- Use categories and sub-categories effectively to highlight patterns in the data.
- Keep table titles, labels and footnotes brief.
- Tables may be no longer than 2 pages in length.
- Use graphical displays of quantitative data if this is the best way to present the information.
- Ensure that the message is easy to visualise and understand, and kept in context.
- Avoid graphical forms that distort the data or are prone to misinterpretation.
- Choose your graph type carefully for best visual clarity, and avoid chart ‘art’.
- Ensure data symbols and lines can be easily distinguished i.e. more prominent than axis lines, use solid greyscale or colour lines rather than pixellated/dashed lines.
- Avoid bar or column graphs; instead use boxplots or other graphical displays to show the data distribution, as well as mean values. Use solid greyscale or colour fills rather than patterned fills.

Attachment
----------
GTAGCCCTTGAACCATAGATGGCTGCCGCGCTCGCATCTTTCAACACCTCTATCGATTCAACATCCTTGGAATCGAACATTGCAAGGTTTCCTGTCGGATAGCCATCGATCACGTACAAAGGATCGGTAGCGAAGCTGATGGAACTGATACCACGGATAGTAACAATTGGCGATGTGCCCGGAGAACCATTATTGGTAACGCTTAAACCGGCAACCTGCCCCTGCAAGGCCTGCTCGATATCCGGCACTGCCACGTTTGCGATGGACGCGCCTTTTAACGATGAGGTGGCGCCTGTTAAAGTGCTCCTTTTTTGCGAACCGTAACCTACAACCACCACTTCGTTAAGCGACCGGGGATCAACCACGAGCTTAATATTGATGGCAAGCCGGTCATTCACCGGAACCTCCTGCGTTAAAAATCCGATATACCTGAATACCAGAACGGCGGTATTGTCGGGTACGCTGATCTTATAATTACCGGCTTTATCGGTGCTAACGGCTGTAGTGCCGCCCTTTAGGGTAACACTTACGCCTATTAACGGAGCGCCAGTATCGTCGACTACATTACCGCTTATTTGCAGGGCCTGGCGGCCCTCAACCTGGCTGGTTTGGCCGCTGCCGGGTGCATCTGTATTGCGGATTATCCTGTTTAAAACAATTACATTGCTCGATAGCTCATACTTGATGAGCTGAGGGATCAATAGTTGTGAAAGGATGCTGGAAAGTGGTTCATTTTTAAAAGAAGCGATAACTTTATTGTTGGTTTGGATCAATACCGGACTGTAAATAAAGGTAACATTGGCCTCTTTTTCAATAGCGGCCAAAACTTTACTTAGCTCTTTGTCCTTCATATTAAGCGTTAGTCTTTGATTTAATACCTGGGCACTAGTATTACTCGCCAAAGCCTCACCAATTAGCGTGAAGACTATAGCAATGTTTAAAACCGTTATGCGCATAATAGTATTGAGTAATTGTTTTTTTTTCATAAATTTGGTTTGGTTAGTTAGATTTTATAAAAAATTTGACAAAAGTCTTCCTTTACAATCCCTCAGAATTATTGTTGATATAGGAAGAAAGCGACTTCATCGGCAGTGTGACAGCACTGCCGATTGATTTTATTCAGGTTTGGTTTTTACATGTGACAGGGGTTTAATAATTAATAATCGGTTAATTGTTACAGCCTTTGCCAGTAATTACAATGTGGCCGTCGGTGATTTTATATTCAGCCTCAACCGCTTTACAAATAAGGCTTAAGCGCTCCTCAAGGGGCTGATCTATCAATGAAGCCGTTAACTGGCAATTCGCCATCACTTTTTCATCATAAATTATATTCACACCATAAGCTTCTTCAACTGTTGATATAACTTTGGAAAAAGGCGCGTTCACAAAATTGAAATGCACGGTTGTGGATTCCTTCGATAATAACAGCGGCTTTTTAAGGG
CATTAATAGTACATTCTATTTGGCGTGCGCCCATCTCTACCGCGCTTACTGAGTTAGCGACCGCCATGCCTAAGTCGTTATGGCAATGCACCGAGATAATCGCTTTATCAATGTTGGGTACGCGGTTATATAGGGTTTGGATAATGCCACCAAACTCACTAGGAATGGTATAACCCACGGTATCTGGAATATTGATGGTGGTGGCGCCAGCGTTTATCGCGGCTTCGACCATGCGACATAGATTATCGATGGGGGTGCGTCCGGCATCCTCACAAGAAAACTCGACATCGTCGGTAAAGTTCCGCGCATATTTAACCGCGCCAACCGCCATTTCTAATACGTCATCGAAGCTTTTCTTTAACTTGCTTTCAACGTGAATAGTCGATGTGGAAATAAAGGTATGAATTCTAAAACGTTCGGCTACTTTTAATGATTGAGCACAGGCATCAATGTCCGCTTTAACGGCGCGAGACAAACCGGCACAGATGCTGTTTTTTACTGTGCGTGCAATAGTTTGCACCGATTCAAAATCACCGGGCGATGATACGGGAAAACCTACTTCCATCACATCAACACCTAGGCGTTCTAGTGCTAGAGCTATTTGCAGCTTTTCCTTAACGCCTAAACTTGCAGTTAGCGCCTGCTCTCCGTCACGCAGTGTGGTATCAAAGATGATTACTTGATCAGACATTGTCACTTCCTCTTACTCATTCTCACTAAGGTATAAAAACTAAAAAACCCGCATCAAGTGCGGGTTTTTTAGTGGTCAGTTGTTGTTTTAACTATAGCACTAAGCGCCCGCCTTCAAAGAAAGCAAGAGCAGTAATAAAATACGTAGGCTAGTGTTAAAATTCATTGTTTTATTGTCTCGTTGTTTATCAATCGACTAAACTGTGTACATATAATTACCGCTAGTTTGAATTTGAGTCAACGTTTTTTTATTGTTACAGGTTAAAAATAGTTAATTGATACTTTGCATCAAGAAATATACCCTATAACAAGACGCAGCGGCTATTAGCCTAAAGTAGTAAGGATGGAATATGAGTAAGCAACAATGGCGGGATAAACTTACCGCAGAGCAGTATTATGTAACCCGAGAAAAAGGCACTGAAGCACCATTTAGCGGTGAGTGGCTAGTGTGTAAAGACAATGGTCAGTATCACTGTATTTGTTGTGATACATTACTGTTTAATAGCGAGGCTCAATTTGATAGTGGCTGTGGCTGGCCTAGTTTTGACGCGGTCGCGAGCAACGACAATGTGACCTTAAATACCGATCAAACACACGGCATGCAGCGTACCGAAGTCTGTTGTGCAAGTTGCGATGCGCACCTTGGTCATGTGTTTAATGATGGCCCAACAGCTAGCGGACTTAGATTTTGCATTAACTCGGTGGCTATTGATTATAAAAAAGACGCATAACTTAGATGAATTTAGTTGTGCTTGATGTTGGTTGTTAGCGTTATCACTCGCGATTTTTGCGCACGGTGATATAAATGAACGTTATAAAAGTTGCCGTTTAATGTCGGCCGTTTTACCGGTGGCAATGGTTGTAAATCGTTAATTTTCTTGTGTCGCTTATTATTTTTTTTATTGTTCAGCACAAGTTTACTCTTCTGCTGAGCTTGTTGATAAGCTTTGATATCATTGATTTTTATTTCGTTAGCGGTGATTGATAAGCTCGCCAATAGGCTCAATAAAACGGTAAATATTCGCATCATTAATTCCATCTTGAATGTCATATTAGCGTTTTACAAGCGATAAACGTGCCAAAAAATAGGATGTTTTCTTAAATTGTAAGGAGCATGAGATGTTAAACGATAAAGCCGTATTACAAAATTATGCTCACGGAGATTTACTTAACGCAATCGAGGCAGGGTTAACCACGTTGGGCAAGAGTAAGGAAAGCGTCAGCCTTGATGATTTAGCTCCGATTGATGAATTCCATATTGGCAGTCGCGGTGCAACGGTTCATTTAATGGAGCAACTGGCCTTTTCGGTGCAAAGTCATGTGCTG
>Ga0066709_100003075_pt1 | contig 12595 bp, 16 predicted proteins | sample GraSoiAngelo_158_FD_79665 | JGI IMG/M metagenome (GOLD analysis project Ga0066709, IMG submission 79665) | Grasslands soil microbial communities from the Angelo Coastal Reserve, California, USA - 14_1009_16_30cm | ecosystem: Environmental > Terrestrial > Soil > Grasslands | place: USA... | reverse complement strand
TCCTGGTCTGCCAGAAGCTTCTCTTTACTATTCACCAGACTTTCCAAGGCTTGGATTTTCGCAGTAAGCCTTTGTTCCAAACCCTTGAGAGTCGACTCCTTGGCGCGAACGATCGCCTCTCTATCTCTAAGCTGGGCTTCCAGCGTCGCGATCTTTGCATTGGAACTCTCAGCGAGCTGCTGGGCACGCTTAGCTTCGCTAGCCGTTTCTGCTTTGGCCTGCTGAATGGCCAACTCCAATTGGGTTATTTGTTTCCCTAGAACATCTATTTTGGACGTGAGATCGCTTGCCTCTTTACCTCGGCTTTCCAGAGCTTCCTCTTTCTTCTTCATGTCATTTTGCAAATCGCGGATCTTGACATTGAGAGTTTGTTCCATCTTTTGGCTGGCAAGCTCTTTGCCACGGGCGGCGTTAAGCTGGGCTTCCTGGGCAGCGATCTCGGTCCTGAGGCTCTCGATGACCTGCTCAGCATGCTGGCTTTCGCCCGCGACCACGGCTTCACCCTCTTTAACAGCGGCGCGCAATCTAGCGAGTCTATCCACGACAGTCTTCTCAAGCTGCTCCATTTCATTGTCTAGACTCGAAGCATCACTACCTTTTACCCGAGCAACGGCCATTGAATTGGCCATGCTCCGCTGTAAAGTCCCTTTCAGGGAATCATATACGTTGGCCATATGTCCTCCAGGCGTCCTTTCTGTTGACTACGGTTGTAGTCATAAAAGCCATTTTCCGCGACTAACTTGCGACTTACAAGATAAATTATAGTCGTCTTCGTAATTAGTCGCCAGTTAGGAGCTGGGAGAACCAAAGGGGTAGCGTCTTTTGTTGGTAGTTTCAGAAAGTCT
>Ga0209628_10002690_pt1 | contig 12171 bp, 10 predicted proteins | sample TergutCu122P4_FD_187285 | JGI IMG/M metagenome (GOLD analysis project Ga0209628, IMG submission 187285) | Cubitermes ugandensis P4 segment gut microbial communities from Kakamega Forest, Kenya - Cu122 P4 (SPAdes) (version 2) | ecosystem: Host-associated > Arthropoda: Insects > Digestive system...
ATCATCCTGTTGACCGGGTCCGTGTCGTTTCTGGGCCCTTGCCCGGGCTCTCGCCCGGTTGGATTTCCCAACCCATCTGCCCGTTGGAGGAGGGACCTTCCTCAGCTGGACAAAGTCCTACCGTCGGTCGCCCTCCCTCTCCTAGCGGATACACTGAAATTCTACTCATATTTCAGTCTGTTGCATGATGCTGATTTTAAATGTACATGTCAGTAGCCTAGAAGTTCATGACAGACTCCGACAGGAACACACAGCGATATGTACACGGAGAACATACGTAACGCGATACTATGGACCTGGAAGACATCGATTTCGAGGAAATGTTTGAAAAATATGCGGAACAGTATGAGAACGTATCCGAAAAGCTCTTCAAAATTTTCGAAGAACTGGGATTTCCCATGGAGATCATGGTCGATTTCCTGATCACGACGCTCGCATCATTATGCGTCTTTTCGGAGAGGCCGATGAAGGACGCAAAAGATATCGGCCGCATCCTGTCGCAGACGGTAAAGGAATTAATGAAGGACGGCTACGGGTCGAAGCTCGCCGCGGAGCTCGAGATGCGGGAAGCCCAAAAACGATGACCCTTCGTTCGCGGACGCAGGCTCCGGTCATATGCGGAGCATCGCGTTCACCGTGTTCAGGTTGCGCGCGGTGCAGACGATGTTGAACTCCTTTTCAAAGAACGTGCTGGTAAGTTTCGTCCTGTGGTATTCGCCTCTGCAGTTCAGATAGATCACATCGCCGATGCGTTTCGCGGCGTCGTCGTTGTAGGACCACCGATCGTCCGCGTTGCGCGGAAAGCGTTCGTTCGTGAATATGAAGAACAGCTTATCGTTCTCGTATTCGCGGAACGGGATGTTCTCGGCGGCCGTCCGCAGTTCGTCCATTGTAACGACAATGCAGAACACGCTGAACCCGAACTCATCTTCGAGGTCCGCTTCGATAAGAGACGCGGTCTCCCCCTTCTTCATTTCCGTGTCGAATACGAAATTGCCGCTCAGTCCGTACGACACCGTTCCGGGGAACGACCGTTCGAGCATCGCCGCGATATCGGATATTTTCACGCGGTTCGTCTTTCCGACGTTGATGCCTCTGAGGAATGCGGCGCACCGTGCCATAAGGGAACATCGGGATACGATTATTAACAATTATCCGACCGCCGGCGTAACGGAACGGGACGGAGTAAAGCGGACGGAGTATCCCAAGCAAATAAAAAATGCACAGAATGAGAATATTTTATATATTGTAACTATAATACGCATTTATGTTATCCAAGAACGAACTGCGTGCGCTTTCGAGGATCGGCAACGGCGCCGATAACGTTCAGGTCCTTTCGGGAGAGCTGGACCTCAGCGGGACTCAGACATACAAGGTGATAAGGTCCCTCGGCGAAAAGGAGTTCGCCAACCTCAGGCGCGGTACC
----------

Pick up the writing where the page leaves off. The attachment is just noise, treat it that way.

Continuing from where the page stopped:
- Avoid non-essential grids, background shading, or explanatory text inside the graph. Avoid legends in the graph itself; instead put labels next to the data line or include this information in the text figure legend.
- Keep axis titles and labels brief. Use clear labels for units of measure on each axis.
- Aim to fill the frame to avoid large areas of white space.
- On life-table graphs, include the number of subjects at risk in each group at several time points along the x-axis.
The nature and findings of the study are placed in context of other relevant published data. Caveats to the study should be discussed. Avoid undue extrapolation from the study topic. Ensure wording is appropriate to the study type. A cause-effect relationship can be inferred only from randomized controlled clinical trials. Studies showing an association should avoid wording that implies causality.
Acknowledgments and affiliations
Individuals with direct involvement in the study but not included in authorship may be acknowledged. The source of financial support and industry affiliations of all those involved must be stated.
Measurements and abbreviations
Restrict the use of abbreviations (apart from conventional units of measurement) to two or three per paper. Spell out each abbreviation at first mention in the abstract and paper.